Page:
Deception, in the form of scientific misinformation, is not new. In the age of internet, fake news is very common. Some examples are the circulating messages that describe cholesterol and Diabetes as myths produced by the industry, or messages that praise one or other forms of fad diets as panaceas for a variety of illnesses. Unlike other forms of fake news, when misinformation relates to health, it causes medical harm. I am no expert on why people choose to spread scientific misinformation. I will, nevertheless, try to point out to our readers about how to check the credibility of health-related news.
Firstly, it is important to see the source of the news article. Is the news published by or cited from a reputed medical journal? And how would a reader know that one is a reputed journal? Well, one simple way is to check whether the name of the journal is listed in sites like the National Institute of Health’s database, also called ‘PubMed’. Publications from reputed journals are generally reliable. Secondly, if the news is coming from a particular person, it is easy to check the details of the person via Internet. Is he or she a qualified specialist in the field, and do the person’s designations and publications support this qualification? For instance, a general practitioner focusing on alternative therapies may not be the world’s foremost expert on advanced use of modern medicines in Diabetes management!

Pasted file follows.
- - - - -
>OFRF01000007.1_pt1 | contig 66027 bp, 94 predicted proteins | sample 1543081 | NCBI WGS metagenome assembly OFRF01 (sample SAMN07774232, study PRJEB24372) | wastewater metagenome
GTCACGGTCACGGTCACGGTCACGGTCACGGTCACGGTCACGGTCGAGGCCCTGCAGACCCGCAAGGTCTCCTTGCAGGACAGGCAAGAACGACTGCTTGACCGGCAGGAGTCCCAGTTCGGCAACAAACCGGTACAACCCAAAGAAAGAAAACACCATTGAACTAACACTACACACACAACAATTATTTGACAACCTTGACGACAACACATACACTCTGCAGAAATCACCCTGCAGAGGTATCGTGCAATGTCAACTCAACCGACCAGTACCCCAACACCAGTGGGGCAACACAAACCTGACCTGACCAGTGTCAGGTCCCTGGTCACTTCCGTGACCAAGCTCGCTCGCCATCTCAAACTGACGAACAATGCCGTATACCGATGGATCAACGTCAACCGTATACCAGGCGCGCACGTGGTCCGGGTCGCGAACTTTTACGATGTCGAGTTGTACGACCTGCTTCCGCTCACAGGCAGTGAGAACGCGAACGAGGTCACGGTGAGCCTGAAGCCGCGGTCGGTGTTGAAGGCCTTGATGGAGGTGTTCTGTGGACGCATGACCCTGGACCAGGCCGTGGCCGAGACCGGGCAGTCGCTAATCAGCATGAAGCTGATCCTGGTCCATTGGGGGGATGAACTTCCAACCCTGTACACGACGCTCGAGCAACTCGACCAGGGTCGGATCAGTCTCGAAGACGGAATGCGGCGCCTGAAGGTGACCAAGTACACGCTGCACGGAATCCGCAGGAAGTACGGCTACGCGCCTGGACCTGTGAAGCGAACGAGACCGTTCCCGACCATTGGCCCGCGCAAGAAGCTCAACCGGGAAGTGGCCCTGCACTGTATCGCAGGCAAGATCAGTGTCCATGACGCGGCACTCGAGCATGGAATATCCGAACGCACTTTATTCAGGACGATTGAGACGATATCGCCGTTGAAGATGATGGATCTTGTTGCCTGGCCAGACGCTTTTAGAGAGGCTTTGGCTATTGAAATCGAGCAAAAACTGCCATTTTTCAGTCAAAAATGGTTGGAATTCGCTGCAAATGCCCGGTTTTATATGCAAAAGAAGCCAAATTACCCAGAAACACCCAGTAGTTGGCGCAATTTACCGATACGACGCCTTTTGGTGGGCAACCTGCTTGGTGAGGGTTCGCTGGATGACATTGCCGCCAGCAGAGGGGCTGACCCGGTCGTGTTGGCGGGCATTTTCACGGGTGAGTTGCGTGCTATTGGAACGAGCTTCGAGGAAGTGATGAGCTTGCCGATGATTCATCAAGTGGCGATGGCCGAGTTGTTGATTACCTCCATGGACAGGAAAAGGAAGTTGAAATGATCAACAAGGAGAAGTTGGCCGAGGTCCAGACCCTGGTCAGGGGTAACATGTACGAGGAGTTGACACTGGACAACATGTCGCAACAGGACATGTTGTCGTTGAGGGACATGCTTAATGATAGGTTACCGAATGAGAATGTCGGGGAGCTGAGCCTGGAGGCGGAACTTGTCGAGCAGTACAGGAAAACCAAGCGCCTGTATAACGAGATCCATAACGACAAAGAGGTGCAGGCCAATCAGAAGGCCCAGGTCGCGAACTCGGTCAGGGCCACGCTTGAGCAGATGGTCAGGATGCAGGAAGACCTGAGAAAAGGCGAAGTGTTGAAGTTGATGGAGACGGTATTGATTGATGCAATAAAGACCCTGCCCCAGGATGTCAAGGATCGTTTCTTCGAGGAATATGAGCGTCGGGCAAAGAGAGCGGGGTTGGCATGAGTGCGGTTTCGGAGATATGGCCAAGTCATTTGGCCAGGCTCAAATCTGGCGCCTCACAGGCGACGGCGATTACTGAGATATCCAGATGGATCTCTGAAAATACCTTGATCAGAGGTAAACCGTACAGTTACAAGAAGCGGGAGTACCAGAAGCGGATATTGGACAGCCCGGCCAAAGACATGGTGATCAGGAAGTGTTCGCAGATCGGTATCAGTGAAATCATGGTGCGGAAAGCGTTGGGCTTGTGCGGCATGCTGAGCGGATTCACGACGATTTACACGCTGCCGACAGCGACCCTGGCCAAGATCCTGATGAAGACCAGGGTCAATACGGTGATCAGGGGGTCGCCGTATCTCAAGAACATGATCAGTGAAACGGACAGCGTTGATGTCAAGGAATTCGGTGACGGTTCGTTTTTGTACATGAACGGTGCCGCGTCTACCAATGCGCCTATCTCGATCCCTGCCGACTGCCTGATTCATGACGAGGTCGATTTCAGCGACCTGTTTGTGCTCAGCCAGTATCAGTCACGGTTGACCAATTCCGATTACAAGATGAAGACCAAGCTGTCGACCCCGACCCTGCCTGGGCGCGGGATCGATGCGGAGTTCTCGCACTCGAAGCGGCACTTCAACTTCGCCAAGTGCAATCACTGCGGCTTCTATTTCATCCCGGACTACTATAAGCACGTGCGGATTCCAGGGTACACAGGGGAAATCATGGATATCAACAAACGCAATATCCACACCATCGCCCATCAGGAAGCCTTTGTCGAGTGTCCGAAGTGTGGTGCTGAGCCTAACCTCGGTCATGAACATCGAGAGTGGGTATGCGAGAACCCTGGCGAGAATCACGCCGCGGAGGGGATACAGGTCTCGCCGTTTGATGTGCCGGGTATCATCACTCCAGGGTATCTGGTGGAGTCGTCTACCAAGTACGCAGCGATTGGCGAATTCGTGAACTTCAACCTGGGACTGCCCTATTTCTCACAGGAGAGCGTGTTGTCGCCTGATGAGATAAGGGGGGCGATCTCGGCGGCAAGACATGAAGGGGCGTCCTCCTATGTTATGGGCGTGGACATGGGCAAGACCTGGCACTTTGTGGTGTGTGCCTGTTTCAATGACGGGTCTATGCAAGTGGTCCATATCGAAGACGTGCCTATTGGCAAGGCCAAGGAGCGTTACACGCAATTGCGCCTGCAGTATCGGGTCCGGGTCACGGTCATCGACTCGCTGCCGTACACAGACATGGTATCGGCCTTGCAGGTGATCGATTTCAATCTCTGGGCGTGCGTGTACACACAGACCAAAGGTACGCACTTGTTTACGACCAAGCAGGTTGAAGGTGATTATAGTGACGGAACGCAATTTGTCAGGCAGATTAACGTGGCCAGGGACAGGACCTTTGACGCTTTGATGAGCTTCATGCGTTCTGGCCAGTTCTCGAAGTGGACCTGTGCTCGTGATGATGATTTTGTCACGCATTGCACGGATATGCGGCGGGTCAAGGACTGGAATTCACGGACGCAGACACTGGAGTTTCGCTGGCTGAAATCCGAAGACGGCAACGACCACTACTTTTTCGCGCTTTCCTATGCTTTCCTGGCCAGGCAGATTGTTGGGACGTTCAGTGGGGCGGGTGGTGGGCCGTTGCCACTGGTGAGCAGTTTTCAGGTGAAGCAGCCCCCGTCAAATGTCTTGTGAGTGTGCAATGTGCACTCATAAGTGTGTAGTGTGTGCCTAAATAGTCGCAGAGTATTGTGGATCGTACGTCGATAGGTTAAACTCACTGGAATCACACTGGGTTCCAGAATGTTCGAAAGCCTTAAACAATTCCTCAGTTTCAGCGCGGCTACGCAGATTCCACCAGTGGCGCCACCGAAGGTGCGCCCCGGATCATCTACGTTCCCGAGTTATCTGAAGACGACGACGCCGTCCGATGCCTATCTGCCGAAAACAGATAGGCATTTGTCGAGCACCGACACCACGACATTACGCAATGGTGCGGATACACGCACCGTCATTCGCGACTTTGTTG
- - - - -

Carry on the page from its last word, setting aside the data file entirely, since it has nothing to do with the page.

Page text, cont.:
However, one of the most important indicators of the reliability of news is this: is the source behind the news willing to engage with medical peers, or is he/she directly addressing the public only? Is the source behind the news willing to publish debate and discuss the topic with other experts in an objective and scientific way? Or does the so-called expert trivialise all scientific works and textbooks as being biased?
Many sources behind unscientific ideas may pass off modern medicines as being industry funded or biased. This of course may be true in some cases, as some scientific publications about medications are marred by the presence of industry biases. However, it is instructive to know that these promoters of unscientific therapies too may have conflict of interests and may be promoting certain foods, websites or their own organisations or even the brand value of their own name! What can the lay reader do about all this? To begin with, the readers may themselves check the veracity of the claims by checking scientific literature that is available online.
More importantly, when the reader has identified a capable and compassionate clinician doctor for matters relating to their health, they should trust the advice of their doctor or healthcare provider completely to help them make the right choices. To these tips, may we add another one? The “Eleventh Commandment”, is the title of a book by bestselling author Jeffrey Archer, reportedly referring to a rule of deception called “Thou shall never get caught”. We hope that our readers do not get caught in the quagmire of scientific deception and we promise to always provide you with the most authentic scientific information.
Dr Unnikrishnan AG